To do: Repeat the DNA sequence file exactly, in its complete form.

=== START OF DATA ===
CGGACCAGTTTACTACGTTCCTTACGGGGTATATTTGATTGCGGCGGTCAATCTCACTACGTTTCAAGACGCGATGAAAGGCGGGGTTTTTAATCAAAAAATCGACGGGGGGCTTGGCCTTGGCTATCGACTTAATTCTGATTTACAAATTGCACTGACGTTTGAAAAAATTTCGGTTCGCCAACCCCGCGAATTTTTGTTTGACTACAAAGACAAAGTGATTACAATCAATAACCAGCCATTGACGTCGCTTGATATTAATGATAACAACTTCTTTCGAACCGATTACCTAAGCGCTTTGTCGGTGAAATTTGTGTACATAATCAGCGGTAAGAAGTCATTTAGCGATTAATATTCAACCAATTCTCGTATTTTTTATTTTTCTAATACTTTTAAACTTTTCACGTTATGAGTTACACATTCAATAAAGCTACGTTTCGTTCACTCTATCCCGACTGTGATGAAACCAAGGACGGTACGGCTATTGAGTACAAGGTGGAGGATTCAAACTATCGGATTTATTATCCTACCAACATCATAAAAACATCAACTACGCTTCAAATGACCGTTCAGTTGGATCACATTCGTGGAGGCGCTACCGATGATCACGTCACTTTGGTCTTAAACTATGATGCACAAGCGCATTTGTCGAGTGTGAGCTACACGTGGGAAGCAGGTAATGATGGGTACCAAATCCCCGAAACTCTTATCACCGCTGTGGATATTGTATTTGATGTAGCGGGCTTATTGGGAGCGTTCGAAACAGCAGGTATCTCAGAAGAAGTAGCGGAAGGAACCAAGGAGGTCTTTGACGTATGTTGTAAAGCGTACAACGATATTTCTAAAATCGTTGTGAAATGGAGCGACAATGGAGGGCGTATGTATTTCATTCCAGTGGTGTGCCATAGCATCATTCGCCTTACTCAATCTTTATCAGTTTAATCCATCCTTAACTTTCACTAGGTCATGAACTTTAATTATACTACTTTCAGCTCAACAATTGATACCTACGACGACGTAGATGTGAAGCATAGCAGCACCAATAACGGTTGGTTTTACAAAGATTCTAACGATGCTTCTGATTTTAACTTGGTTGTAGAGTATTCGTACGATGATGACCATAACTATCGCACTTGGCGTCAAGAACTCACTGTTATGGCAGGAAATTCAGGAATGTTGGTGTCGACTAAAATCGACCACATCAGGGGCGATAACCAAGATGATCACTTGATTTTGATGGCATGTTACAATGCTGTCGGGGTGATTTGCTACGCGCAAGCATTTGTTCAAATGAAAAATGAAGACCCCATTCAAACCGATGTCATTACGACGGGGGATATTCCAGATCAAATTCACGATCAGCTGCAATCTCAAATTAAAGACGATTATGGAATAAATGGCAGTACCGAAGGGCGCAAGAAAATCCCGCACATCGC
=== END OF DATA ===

CGGACCAGTTTACTACGTTCCTTACGGGGTATATTTGATTGCGGCGGTCAATCTCACTACGTTTCAAGACGCGATGAAAGGCGGGGTTTTTAATCAAAAAATCGACGGGGGGCTTGGCCTTGGCTATCGACTTAATTCTGATTTACAAATTGCACTGACGTTTGAAAAAATTTCGGTTCGCCAACCCCGCGAATTTTTGTTTGACTACAAAGACAAAGTGATTACAATCAATAACCAGCCATTGACGTCGCTTGATATTAATGATAACAACTTCTTTCGAACCGATTACCTAAGCGCTTTGTCGGTGAAATTTGTGTACATAATCAGCGGTAAGAAGTCATTTAGCGATTAATATTCAACCAATTCTCGTATTTTTTATTTTTCTAATACTTTTAAACTTTTCACGTTATGAGTTACACATTCAATAAAGCTACGTTTCGTTCACTCTATCCCGACTGTGATGAAACCAAGGACGGTACGGCTATTGAGTACAAGGTGGAGGATTCAAACTATCGGATTTATTATCCTACCAACATCATAAAAACATCAACTACGCTTCAAATGACCGTTCAGTTGGATCACATTCGTGGAGGCGCTACCGATGATCACGTCACTTTGGTCTTAAACTATGATGCACAAGCGCATTTGTCGAGTGTGAGCTACACGTGGGAAGCAGGTAATGATGGGTACCAAATCCCCGAAACTCTTATCACCGCTGTGGATATTGTATTTGATGTAGCGGGCTTATTGGGAGCGTTCGAAACAGCAGGTATCTCAGAAGAAGTAGCGGAAGGAACCAAGGAGGTCTTTGACGTATGTTGTAAAGCGTACAACGATATTTCTAAAATCGTTGTGAAATGGAGCGACAATGGAGGGCGTATGTATTTCATTCCAGTGGTGTGCCATAGCATCATTCGCCTTACTCAATCTTTATCAGTTTAATCCATCCTTAACTTTCACTAGGTCATGAACTTTAATTATACTACTTTCAGCTCAACAATTGATACCTACGACGACGTAGATGTGAAGCATAGCAGCACCAATAACGGTTGGTTTTACAAAGATTCTAACGATGCTTCTGATTTTAACTTGGTTGTAGAGTATTCGTACGATGATGACCATAACTATCGCACTTGGCGTCAAGAACTCACTGTTATGGCAGGAAATTCAGGAATGTTGGTGTCGACTAAAATCGACCACATCAGGGGCGATAACCAAGATGATCACTTGATTTTGATGGCATGTTACAATGCTGTCGGGGTGATTTGCTACGCGCAAGCATTTGTTCAAATGAAAAATGAAGACCCCATTCAAACCGATGTCATTACGACGGGGGATATTCCAGATCAAATTCACGATCAGCTGCAATCTCAAATTAAAGACGATTATGGAATAAATGGCAGTACCGAAGGGCGCAAGAAAATCCCGCACATCGC